Report: Labor Provisions In Budget Reconciliation Bill Undermine Workers’ Freedoms

Report shows that Big Labor is trying to sneak their anti-worker agenda in the budget reconciliation bill.

Washington, D.C. – A new report by the Institute for the American Worker (I4AW) found that the proposed labor provisions in the U.S. House budget reconciliation bill would enact sweeping changes to federal labor law that would severely undermine workers’ freedoms in an attempt to push more workers into unions.

The report identified the following anti-worker provisions in the House budget reconciliation bill:

  • Preventing employers from discussing the downside of unionizing with employees, making it harder for workers to cast an informed vote.
  • Imposing punitive fines for technical violations, giving unions financial leverage to pressure employers into not asking for secret ballot elections and further threatening officers with personal liability.
  • Providing tax breaks for workers who pay full union dues, including those that fund union political campaigns.
  • Denying tax credit eligibility for electric vehicles manufactured at non-union facilities.
  • Heavily funding a forthcoming Department of Labor (DOL) initiative to reclassify freelancers and independent contractors as employees.
  • Prohibiting employers from locking out employees during labor disputes or hiring permanent replacement workers during strikes.
  • Prohibiting employers and employees from using arbitration to resolve class grievances, requiring such disputes to go through the court system instead.

Kristen Swearingen, Chair of the Coalition for a Democratic Workplace (CDW), composed of more than 600 major business and industry groups representing millions of businesses that employ tens of millions of workers nationwide, said the report illustrates how the proposed labor provisions will undermine worker freedoms.

“These pro-union labor provisions in the proposed House budget reconciliation bill are drastic and radical changes to established labor law that only serve to boost union membership at the expense of American workers,” stated Swearingen. “From tax breaks for union dues to attacking independent contracting to souring the employer-worker relationship, these provisions only serve to boost the power and influence of unions while preventing workers from exercising their essential rights and freedoms.”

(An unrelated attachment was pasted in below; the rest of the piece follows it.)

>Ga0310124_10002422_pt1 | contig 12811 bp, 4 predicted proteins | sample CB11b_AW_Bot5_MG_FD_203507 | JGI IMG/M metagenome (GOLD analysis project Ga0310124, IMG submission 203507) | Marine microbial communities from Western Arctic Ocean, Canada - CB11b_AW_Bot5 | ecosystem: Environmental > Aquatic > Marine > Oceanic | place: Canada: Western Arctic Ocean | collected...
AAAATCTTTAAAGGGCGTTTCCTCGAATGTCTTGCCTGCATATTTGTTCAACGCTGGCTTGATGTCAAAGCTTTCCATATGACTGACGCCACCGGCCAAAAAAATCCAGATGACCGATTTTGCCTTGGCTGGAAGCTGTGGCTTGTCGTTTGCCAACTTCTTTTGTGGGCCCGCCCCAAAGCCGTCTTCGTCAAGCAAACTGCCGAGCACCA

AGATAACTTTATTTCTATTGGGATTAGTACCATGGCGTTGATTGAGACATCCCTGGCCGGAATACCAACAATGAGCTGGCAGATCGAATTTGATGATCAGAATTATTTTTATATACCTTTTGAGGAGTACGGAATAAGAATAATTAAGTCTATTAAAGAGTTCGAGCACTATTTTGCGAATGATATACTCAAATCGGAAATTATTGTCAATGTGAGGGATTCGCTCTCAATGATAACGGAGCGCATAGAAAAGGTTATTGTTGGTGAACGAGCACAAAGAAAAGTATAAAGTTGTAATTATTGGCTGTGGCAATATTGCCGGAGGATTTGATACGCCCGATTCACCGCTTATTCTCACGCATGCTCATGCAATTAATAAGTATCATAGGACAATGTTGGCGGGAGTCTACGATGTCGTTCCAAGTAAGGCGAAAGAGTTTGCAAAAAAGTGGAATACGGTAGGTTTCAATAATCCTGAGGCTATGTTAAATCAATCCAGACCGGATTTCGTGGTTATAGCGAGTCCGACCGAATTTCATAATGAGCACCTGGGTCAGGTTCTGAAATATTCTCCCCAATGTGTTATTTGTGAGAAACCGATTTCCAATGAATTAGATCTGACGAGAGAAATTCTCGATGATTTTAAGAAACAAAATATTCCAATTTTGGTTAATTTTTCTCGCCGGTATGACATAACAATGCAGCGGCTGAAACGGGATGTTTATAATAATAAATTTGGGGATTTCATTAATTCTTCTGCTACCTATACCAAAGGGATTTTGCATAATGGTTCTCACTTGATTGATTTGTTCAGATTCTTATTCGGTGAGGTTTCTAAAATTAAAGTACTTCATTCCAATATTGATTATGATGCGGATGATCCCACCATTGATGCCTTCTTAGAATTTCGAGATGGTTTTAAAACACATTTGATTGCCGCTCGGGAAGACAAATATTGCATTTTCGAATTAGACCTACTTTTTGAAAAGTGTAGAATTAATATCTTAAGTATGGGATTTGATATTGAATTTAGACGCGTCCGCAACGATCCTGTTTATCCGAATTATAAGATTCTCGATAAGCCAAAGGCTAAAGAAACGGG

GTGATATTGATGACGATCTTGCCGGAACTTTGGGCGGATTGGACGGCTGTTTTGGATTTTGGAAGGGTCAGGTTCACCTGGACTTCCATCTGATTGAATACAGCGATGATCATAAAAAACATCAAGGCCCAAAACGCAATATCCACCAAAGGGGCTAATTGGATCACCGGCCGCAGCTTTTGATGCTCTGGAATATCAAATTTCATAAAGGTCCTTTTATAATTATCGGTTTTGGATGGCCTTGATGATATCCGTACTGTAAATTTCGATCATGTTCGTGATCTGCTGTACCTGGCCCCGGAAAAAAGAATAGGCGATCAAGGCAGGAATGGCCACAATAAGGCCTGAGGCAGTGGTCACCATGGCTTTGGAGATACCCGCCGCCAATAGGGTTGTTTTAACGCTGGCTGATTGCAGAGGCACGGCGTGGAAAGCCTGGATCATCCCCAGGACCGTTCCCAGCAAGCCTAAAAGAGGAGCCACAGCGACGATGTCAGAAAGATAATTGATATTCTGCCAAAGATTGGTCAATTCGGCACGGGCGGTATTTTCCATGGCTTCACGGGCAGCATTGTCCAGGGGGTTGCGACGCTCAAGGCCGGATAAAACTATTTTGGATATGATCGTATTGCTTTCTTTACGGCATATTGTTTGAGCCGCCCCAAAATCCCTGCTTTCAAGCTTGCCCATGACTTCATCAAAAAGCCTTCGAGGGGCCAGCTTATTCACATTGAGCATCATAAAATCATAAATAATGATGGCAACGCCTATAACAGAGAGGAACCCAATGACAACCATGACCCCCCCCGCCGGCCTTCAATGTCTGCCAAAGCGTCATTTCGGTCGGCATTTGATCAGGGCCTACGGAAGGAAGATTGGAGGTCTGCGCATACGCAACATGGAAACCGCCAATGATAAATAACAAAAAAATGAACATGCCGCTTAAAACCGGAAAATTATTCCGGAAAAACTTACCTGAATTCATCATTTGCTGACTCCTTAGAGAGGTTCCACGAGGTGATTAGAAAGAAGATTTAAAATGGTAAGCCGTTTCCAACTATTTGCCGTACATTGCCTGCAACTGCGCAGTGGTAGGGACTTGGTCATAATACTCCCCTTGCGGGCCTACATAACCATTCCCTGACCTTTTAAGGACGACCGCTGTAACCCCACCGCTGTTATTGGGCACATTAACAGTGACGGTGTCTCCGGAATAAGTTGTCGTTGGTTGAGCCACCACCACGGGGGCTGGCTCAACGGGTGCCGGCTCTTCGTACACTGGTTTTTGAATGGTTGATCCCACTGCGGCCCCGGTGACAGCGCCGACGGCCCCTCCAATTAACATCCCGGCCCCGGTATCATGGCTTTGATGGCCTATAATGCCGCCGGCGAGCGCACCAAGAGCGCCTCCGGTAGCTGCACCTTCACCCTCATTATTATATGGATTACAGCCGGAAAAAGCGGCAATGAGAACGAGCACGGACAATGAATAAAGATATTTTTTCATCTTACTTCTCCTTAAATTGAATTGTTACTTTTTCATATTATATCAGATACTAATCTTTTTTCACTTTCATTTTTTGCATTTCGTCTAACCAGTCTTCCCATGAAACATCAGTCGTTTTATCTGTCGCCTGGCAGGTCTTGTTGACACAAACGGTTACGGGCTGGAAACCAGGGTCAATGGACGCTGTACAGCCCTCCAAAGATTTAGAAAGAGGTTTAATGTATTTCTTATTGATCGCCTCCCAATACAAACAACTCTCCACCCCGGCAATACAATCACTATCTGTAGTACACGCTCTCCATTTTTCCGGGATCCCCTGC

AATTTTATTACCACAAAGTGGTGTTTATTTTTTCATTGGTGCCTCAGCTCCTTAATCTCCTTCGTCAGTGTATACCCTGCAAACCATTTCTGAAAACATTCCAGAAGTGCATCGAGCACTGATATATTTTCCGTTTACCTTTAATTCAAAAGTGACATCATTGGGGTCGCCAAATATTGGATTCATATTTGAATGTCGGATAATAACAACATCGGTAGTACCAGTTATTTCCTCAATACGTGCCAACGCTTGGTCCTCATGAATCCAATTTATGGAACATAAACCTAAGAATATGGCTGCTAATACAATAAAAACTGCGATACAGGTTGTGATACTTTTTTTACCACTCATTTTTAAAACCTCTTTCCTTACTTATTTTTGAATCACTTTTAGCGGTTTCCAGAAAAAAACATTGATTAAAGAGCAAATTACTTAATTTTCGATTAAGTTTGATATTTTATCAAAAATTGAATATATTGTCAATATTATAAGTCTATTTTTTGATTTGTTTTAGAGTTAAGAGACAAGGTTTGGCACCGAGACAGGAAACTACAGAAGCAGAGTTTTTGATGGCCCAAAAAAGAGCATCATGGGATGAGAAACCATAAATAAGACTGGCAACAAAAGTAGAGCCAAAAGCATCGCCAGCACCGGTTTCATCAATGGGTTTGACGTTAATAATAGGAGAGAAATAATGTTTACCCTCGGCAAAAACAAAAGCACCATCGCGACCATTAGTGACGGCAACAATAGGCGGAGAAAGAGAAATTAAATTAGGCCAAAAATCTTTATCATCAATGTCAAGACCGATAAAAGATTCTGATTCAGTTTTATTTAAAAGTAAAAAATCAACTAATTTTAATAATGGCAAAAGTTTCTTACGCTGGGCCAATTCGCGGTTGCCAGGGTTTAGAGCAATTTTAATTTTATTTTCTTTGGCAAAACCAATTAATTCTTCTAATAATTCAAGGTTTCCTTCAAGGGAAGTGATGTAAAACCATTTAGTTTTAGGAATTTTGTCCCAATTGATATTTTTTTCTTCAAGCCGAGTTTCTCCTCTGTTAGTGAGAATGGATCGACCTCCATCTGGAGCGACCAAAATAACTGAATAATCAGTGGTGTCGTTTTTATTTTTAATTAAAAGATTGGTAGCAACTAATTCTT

Swearingen went on to say that these provisions were only included because the Protecting the Right to Organize (PRO) Act has stalled in the U.S. Senate due to a lack of support.

“Union bosses and their allies have resorted to using the budget reconciliation bill to implement their anti-worker agenda, because the dangerous and misguided PRO Act couldn’t muster enough support on its own in the Senate,” said Swearingen. “Big Labor’s lobbyists have chosen to use the budget reconciliation bill as its vehicle to sneak in their partisan and anti-worker policies, because they are desperate to force American workers into their ranks and save their bottom line.”

Swearingen concluded, “We strongly urge Members of Congress to oppose these anti-worker labor provisions in the budget reconciliation bill to prevent the forced unionization of American workers.”



About The Coalition for a Democratic Workplace

CDW is a broad-based coalition of hundreds of organizations representing hundreds of thousands of employers and millions of employees in various industries across the country concerned with a long-standing effort by some in the labor movement to make radical changes to the National Labor Relations Act without regard to the severely negative impact they would have on employees, employers, and the economy. CDW was originally formed in 2005 in opposition to the so-called Employee Free Choice Act (EFCA) – a bill similar to the PRO Act – that would have stripped employees of the right to secret ballots in union representation elections and allowed arbitrators to set contract terms regardless of the consequence to workers or businesses.